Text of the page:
Ann Francke, the head of the Chartered Management Institute, has called on firms to moderate the amount of football “banter” in the workplace.
Ms Francke told BBC’s Today programme that such talk can lead to “laddish behaviour” and “excludes women”. She went on to say, “It’s a gateway to more laddish behaviour and – if it just goes unchecked – it’s a signal of a more laddish culture,” and, “It’s very easy for it to escalate from VAR talk and chat to slapping each other on the back and talking about their conquests at the weekend.
Her comments appear to have universally gone down like a lead balloon with sports journalist Jacqui Oatley describing it as a “terrible idea” and former Sports and Culture Secretary Tracey Crouch calling it a “load of nonsense”.
Ms Francke’s comments appear to be misguided and have even attracted accusations of sexism as there appears to be an assumption on her part that women have no interest in football. With more women attending games live than ever and with the ever-growing women’s game attracting more and more attention, Ms Francke does not appear to have her fingers on the pulse.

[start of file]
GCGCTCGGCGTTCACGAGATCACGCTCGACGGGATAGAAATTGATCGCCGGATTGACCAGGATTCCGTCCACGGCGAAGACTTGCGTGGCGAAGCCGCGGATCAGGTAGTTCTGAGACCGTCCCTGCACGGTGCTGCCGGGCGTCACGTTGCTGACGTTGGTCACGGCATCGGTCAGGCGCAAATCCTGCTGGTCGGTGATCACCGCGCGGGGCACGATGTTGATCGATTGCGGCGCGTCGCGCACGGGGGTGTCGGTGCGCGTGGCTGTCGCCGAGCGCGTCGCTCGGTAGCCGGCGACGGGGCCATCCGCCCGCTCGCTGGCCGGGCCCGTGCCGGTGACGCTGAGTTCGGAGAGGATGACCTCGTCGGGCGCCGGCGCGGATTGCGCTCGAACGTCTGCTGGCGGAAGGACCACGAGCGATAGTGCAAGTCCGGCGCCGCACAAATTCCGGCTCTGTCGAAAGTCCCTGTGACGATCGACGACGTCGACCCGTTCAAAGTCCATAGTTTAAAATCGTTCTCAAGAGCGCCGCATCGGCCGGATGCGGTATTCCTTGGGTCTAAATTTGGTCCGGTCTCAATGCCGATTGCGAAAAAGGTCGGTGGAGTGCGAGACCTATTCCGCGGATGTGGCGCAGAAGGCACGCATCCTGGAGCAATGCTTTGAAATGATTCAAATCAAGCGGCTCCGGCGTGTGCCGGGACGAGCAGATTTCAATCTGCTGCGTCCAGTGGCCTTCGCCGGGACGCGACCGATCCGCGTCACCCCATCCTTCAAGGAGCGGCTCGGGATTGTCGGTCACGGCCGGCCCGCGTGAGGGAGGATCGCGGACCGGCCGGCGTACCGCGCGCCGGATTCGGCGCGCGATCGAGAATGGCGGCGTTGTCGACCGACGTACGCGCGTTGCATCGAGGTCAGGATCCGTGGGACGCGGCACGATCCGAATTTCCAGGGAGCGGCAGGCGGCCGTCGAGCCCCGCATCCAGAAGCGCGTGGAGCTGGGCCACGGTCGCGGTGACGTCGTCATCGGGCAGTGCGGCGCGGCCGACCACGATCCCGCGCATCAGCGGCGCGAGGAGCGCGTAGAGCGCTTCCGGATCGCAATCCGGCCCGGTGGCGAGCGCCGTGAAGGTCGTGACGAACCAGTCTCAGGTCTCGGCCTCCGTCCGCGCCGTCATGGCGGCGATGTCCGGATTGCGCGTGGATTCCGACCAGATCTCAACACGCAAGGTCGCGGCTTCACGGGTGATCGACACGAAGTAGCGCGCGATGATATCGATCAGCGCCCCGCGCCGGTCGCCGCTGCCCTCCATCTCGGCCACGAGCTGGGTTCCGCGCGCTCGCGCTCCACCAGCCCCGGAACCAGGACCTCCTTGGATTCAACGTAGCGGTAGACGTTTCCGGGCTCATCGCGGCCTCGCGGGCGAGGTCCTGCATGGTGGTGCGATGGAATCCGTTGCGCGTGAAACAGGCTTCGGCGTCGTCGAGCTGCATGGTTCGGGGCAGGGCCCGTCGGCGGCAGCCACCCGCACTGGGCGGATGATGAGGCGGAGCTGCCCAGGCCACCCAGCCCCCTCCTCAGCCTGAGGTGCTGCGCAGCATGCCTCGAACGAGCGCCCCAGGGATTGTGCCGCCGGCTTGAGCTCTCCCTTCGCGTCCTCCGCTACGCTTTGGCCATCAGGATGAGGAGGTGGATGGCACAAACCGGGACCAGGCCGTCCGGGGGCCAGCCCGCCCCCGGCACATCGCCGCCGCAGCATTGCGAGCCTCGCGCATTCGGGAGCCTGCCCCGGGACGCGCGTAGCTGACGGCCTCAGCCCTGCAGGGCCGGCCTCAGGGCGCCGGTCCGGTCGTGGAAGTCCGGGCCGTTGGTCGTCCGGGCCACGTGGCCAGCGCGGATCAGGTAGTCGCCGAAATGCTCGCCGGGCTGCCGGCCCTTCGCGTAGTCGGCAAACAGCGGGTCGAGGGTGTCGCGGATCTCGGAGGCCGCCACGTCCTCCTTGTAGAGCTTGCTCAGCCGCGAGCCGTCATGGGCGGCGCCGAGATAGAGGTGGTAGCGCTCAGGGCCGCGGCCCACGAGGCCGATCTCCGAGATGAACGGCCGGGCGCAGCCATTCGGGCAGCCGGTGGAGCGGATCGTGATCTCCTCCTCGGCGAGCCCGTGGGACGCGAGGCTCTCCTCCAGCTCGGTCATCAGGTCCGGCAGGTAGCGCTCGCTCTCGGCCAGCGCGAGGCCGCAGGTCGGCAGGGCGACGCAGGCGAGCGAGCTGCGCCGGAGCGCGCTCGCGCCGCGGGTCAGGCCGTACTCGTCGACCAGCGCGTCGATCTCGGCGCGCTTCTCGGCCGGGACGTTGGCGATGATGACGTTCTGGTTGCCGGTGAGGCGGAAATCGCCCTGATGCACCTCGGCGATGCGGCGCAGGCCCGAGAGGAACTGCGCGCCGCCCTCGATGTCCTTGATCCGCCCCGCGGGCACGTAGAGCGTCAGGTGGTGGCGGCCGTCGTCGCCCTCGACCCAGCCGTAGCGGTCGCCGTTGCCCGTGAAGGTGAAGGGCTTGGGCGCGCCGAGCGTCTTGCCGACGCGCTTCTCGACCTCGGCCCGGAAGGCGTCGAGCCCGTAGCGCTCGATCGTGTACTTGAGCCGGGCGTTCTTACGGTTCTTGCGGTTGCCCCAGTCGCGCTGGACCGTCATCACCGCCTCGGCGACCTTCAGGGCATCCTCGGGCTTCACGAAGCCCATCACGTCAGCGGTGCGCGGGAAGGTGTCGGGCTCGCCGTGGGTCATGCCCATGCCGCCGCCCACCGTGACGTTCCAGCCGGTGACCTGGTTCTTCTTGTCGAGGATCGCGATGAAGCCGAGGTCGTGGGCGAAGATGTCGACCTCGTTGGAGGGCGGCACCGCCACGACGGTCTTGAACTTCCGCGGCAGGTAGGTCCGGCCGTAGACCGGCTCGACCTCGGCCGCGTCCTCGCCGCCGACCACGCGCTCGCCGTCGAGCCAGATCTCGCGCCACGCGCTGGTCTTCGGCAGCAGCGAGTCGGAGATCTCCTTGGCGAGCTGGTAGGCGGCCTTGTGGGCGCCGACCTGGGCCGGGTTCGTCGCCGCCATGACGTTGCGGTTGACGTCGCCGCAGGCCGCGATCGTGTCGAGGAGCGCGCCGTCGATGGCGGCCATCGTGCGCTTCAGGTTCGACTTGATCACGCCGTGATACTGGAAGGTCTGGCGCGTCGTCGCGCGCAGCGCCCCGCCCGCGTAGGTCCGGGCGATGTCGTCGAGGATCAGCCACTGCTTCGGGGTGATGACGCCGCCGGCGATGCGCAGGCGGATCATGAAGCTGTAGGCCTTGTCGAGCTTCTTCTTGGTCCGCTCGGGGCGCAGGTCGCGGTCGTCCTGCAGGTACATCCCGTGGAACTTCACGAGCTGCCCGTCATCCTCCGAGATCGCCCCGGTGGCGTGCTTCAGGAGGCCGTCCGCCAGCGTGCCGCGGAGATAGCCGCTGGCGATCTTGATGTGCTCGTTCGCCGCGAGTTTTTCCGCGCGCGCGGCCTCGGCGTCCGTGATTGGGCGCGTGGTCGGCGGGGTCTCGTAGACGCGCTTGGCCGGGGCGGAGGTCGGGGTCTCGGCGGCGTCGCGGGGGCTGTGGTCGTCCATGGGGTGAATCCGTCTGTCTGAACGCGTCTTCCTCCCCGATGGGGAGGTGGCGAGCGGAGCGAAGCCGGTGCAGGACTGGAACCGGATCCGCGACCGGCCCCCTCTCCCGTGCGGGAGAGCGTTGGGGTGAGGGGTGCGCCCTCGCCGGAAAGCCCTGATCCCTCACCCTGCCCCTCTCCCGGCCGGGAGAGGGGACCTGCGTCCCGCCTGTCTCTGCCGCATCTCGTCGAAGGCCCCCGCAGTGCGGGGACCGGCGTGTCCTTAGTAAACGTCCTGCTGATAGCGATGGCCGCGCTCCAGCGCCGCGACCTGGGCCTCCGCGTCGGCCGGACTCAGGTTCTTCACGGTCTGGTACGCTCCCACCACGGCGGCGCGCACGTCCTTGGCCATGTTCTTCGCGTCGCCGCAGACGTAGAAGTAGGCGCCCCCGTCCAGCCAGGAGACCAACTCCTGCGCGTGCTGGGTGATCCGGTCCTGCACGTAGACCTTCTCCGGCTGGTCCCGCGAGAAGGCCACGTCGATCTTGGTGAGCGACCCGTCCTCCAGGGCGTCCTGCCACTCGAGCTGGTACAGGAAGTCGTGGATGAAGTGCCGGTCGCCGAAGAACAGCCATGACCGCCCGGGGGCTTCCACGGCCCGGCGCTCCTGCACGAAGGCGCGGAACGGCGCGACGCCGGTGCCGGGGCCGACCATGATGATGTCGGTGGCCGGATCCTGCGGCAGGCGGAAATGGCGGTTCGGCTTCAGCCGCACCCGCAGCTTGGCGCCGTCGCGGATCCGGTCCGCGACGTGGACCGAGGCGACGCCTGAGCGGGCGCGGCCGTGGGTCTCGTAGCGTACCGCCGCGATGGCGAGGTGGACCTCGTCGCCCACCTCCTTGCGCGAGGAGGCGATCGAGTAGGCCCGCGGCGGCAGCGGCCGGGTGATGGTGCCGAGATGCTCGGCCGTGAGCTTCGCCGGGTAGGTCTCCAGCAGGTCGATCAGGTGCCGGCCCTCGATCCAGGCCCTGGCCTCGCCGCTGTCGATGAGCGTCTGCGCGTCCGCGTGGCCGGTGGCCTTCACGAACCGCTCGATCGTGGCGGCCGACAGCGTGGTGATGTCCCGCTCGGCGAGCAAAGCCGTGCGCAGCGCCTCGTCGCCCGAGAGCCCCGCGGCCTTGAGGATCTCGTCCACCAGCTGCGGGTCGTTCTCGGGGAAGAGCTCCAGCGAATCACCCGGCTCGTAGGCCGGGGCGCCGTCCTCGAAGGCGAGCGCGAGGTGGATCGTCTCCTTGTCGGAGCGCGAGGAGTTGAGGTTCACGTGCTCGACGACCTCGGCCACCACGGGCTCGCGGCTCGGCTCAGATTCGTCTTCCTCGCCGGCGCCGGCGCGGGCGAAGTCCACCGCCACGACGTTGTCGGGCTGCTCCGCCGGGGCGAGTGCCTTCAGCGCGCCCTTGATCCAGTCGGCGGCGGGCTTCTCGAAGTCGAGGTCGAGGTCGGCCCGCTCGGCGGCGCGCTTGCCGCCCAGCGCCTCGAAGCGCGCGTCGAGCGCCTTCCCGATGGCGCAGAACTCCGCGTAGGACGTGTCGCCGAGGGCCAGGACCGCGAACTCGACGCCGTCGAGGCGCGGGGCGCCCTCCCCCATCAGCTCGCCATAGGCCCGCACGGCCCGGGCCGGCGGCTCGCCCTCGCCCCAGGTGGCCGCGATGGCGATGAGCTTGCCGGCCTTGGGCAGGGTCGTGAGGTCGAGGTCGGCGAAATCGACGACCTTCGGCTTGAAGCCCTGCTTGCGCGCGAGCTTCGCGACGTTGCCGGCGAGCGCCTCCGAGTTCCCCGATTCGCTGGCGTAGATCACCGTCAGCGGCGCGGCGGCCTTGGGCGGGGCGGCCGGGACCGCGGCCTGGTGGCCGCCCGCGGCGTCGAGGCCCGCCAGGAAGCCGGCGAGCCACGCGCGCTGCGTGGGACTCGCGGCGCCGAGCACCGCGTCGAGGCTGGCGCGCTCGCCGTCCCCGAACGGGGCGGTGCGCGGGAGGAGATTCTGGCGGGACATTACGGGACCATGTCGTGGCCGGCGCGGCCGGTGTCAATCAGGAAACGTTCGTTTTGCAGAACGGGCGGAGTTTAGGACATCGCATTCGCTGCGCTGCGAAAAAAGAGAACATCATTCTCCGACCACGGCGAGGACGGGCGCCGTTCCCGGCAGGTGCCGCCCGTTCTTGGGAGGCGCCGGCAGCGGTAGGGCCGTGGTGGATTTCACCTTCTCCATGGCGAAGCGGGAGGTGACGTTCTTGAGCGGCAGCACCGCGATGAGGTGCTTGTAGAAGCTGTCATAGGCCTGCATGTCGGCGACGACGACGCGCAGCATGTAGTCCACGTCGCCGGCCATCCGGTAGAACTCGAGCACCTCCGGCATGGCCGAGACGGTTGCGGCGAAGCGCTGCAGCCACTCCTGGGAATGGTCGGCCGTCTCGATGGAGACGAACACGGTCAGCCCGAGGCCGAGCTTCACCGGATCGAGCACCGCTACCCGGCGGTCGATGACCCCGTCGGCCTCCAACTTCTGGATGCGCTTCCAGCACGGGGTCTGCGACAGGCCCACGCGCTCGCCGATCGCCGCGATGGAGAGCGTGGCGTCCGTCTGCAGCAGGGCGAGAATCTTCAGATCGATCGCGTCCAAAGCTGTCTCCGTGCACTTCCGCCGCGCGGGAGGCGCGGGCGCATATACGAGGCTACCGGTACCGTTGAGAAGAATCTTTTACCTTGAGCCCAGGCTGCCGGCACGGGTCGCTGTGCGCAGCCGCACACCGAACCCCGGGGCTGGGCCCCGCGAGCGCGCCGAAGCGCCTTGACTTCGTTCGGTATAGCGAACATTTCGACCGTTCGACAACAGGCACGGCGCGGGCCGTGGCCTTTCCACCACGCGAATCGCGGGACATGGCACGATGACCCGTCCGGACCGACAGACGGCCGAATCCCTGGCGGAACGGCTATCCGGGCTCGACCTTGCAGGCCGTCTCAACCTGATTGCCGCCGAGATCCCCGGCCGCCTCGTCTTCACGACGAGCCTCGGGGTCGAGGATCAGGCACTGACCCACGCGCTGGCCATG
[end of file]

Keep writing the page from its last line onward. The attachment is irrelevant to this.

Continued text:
In spite of whether one agrees with this view or not, the practicalities of applying such a ban or moderating such conversations is the likelihood that there would subsequently be calls other topics to be banned or moderated. Workforces are often diverse in their interests and conversation topics and it’s almost certain that a person wouldn’t be excluded at any particular point in time.
Employers, it seems, would be best advised to ignore the advice provided by Ms Francke and to implement policies based on their own experience of their employees, curtailing behaviours only if they do lead to particular problems.
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